INTERVIEW WITH PAUL BEDFORD
In May, Metro Vancouver will hold a referendum on whether or not to raise the sales tax for transportation improvements. If the answer is “no,” warns Bedford, then citizens “better be prepared to live with the increasing consequences of endless road congestion and no new transit.” Since his days on the Metrolinx board, Bedford has stressed that all transportation planning processes need to start with a frank discussion of the “choices and consequences,” informing the public of the trade offs inherent in each decision. Over the years, Bedford has found two questions extremely helpful in guiding this discussion: “What’s in it for me?” and “What’s in it for us – as a society or a city-region?”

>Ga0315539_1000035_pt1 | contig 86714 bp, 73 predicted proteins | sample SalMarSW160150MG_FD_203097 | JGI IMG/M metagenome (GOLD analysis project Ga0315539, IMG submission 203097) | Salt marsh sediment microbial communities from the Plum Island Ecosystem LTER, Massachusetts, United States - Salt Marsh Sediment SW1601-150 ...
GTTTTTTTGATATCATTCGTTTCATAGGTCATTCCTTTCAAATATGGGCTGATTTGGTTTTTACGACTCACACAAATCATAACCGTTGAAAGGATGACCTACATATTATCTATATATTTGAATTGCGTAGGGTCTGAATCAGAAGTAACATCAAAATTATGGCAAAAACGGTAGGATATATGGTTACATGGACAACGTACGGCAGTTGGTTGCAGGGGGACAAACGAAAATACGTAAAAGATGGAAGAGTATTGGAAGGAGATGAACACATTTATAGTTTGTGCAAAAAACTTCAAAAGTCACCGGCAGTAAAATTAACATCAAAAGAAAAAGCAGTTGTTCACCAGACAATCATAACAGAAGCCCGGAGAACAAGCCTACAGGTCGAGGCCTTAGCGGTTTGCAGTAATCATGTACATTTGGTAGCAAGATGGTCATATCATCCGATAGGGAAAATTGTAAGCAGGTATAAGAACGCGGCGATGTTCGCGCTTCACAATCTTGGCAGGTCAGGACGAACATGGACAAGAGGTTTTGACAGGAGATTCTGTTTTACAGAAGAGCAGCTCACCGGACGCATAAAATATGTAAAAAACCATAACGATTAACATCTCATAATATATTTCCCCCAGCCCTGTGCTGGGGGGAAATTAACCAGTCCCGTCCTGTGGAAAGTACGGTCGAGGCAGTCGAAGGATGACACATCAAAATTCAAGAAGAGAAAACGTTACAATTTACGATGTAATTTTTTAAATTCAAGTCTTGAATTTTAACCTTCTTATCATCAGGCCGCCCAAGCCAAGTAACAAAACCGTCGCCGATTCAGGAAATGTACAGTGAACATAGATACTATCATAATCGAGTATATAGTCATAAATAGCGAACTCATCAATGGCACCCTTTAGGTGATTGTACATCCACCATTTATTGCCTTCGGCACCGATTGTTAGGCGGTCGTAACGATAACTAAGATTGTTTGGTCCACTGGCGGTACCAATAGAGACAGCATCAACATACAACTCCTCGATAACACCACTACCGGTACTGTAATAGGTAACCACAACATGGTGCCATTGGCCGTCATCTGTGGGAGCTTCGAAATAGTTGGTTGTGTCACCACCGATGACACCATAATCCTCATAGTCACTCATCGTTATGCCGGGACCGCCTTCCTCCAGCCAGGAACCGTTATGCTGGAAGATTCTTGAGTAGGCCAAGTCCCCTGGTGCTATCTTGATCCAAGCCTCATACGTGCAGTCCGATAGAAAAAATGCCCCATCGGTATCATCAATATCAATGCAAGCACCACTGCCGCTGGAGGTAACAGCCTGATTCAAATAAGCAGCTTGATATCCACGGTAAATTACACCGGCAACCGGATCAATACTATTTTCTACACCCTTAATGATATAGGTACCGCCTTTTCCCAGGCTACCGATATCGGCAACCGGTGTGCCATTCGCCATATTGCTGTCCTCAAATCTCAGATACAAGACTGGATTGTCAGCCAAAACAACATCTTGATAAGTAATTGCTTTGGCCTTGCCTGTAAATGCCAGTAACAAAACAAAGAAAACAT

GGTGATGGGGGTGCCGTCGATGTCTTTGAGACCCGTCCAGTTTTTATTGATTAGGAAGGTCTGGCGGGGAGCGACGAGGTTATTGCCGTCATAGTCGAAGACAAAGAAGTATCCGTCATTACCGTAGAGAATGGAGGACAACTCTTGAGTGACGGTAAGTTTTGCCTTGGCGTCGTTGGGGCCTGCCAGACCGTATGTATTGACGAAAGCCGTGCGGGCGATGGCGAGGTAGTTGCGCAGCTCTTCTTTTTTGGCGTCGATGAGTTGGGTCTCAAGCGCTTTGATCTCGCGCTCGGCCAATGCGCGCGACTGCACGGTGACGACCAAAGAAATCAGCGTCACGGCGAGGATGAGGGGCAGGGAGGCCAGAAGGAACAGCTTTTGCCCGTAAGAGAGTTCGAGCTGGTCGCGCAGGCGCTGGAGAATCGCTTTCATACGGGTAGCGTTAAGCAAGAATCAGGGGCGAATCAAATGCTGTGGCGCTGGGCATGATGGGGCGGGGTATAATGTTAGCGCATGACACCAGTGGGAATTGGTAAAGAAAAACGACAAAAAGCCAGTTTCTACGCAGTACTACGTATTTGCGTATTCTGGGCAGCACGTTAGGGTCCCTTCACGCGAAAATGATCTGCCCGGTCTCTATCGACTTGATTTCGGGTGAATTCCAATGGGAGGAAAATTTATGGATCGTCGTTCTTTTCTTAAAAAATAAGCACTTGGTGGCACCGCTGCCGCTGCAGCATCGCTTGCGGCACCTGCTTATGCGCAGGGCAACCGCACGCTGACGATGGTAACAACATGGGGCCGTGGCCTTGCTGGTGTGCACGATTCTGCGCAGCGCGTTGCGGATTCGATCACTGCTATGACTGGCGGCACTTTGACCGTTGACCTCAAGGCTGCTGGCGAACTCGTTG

When it comes to transportation planning, people want to know what’s in it for them – how exactly their daily life experience will be affected. This involves translating large-scale transit decisions into everyday terms. So, Bedford has crunched the numbers to do just that. According to the CAA Driving Cost Calculator, it costs approximately $12,000/year to own a car in Toronto, which adds up over a 40-year working life, especially if a family happens to have 2 or more cars. But of course this isn’t the only cost, points out Bedford; there’s also the frustration of sitting in gridlock during the average two-hour daily commute.
“I have a great billboard in my imagination that I would love to see erected on highways,” says Bedford, and it would read “‘How would you like ½ million dollars in your RRSP and 3 more years of healthy life?’ Then there would be a number: phone here. That’s very personal—Who wouldn’t make that choice?”
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